Have I reached my maximum spoop capacity with horror movies?
Come with me now on a journey back to 2009. Barack Obama had been inaugurated as president, shit was going down in Sudan and Darfur, and the airy love-ballad “Tik Tok” by Ke$ha (₭€$₴؋ on the international market) was all over the airwaves. As autumn loomed in the distance, TV audiences were graced with a trailer for an upcoming horror flick. However, instead of laying out every detail of the plot and spoiling every twist like trailers today, this trailer mainly focused on movie audiences. It showed them jumping and screaming. It showed their moments of vulnerable terror as the reeled in fright at the events happening on the screen. It was an exciting trailer and one that made horror fans, like myself, absolutely salivate.
That movie, of course, was Paranormal Activity.
Halloween is approaching: a time when all manner of ghost, ghoul and monster crawl their way from the deep abyss of our fears to roam the mortal realm in search of their next fright. It’s also a time of year where Diabetes awareness gets sidelined. Spooky stuff.
In the spirit of the Holiday, I wanted to bring something up. Namely, I wanted to discuss the single scariest monster of all the catalog of monsters. One that has lumbered his way through American history, always looming just out of sight and evading capture.
A classic in the Horror genre of films is the Slasher sub-genre. Anybody who is even fairly familiar with horror movies might recognize the concept of a slasher film: stalking psychopath terrorizes group of protagonists and viciously murders them, often in creative or convenient ways. This sub-genre itself has spawned many of the tropes and patterns often attributed to the horror genre as a whole, such as the whole “rules” concept presented in detail in the Scream series.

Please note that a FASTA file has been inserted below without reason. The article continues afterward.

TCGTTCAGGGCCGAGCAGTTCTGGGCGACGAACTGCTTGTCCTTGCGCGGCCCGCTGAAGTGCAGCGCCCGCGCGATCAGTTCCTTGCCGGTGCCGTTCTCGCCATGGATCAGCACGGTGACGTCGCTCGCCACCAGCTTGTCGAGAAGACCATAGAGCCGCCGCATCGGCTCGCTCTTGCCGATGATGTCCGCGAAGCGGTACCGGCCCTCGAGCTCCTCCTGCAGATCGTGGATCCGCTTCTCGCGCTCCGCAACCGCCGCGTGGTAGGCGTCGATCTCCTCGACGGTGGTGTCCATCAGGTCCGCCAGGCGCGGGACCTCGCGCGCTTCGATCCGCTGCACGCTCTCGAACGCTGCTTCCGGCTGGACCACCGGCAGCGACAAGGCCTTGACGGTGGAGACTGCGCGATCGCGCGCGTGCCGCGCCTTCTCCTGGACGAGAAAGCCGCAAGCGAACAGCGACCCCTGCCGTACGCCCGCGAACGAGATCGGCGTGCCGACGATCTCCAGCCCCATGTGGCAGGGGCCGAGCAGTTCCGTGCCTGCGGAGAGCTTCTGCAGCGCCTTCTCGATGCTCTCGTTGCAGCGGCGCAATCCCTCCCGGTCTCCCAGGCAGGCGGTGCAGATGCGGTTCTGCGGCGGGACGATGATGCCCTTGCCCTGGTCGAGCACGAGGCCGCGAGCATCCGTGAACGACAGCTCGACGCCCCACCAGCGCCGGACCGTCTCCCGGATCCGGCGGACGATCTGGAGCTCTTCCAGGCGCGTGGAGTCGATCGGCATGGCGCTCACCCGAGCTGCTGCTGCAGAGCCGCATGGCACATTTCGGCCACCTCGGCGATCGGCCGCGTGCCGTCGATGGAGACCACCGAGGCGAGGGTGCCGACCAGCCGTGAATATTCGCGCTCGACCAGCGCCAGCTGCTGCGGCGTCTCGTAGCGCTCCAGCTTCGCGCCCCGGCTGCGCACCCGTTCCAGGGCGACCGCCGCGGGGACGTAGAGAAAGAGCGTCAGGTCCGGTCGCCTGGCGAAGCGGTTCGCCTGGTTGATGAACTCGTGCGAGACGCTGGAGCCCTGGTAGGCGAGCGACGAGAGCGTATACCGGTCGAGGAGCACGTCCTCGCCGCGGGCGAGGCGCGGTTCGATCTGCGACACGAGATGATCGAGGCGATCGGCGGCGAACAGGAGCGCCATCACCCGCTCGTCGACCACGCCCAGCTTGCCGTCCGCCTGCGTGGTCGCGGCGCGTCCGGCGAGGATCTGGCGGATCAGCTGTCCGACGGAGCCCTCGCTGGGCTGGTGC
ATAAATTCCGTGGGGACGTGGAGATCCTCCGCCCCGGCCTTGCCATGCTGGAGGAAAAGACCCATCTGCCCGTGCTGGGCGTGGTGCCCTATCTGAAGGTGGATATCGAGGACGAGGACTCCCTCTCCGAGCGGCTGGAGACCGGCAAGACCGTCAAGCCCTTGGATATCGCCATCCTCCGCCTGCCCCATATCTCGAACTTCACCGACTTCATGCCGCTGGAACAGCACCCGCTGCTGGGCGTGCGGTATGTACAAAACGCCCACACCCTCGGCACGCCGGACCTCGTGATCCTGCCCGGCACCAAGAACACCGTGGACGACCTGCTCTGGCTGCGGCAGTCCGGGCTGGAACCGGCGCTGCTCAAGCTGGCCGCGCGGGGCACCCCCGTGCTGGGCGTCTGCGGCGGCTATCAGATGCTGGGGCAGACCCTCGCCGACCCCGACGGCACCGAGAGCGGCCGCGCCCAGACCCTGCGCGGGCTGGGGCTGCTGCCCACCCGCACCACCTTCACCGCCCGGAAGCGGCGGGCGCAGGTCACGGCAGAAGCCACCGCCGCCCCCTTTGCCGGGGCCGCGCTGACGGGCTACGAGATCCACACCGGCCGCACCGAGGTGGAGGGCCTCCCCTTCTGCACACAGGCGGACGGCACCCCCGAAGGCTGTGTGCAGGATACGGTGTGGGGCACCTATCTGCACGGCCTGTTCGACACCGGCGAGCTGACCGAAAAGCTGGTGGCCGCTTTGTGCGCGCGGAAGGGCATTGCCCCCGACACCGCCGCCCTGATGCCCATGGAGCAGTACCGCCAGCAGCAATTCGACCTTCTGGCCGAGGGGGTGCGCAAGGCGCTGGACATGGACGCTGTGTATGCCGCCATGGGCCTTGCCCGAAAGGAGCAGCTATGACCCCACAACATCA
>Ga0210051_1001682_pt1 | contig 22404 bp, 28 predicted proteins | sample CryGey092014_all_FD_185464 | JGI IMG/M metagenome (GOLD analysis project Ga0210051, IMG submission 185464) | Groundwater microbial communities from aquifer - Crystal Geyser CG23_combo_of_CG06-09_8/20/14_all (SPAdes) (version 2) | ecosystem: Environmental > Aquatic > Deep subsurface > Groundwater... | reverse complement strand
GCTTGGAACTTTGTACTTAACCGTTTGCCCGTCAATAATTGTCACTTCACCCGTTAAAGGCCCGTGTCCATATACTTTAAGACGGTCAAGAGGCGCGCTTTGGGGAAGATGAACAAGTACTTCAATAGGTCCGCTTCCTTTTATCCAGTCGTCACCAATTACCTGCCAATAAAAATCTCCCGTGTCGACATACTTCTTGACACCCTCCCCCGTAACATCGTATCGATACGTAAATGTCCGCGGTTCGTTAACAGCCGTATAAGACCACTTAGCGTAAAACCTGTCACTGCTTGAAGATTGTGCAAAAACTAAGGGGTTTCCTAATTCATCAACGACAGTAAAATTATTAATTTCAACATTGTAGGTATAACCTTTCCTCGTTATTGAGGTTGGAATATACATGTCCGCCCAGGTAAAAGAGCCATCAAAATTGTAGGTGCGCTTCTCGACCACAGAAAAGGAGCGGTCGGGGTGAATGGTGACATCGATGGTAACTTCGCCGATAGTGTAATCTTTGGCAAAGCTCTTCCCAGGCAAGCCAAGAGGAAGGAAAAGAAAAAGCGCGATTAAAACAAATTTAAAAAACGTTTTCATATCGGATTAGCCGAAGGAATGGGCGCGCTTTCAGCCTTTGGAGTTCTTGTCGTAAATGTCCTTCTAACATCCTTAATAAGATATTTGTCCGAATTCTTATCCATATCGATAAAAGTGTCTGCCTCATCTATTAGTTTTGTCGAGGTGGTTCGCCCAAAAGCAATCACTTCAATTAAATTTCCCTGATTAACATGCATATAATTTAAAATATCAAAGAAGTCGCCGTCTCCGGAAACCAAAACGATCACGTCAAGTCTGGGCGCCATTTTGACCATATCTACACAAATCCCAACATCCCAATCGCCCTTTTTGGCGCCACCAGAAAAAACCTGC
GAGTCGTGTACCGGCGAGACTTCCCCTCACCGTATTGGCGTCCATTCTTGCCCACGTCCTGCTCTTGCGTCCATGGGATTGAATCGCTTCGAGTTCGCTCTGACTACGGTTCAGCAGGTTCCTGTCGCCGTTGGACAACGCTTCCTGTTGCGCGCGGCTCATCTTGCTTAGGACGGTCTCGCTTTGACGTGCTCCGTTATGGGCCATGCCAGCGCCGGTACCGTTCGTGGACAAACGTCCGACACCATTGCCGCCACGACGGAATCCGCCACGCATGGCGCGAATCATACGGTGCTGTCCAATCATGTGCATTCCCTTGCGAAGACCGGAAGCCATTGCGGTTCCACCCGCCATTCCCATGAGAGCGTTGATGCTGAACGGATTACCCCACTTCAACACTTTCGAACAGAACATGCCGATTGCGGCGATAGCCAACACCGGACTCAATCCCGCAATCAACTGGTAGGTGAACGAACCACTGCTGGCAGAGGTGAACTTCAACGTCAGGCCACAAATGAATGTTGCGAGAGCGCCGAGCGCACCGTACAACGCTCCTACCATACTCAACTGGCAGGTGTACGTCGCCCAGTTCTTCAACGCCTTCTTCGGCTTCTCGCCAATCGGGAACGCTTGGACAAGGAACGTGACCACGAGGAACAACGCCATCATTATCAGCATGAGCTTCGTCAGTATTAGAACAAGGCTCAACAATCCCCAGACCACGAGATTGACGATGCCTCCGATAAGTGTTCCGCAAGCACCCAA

In the past, I’ve had to introduce friends and acquaintances to horror movies. I have watched an absolute ton, as horror is by far my favorite genre of just about any media, but not everybody has been so keen on horror for most of their lives, maybe occasionally seeing some mainstream fair but not much more. As such, I have an arsenal of films to introduce people to different elements of horror, from the seriously artful to the campy and ridiculous. When it comes to slasher films, there is only ONE clear choice as to which sadistic murderer needs to be the first one to stab their way into a newbie’s heart.
Horror in roleplaying games can be an incredibly rewarding experience, but it’s sometimes tough for people to fully deliver on. It’s shockingly simple for a session that was intended to deliver plenty of spooks to become incredibly dull. However, with careful planning and a few simple tricks, the terror can be real and can shake your players’ nerves in incredibly ways.
Here are some tips that have worked for me.
So, I recently watched Veronica on Netflix, the supposed movie “so scary, people can’t make it through more than halfway.” While I still enjoyed the film and it’s retro vibe, I found myself disappointed in the lack of things that were generally scary enough to motivate me or anyone else to want to turn the movie off. Now, I am a considerable horror fan (I avoid the word “buff” because it often invites the gatekeepers) and have watched tons upon tons of horror films, so it’s definitely possible I am just jaded by all the scares I’ve endured. However, I’ve noticed a trend in horror films that is generally bothering me and just sucks the horror out entirely.
Halloween is approaching, so how about we get all lit-major on Nightmare Before Christmas?
Why not, right?
So, the other day I literally woke up thinking about the main “antagonist” in that movie, Oogie Boogie. For the longest time it’s bothered me that this character was not more developed. He isn’t even MENTIONED until Act II of the film, and after that point we continue to know very little about him except that he “eats” bugs, he’s been locked away for some reason, and Jack DESPISES him. However, we’re never given an inkling as to why he is so hated by Halloweentown, enough so that the very sight of his “boys” gives the Mayor anxiety. I feel like there was a lot to be done with that character, but in the end it kind of just feels like a cheap attempt to allow Jack (who very well should be the bad guy of this story) to have a moment of redemption by saving Santa from the very predicament his hubris landed Santa in. It’s always just felt like a tacked on character because some Disney Exec was all “hey, there needs to be a villain so we can sell toys.”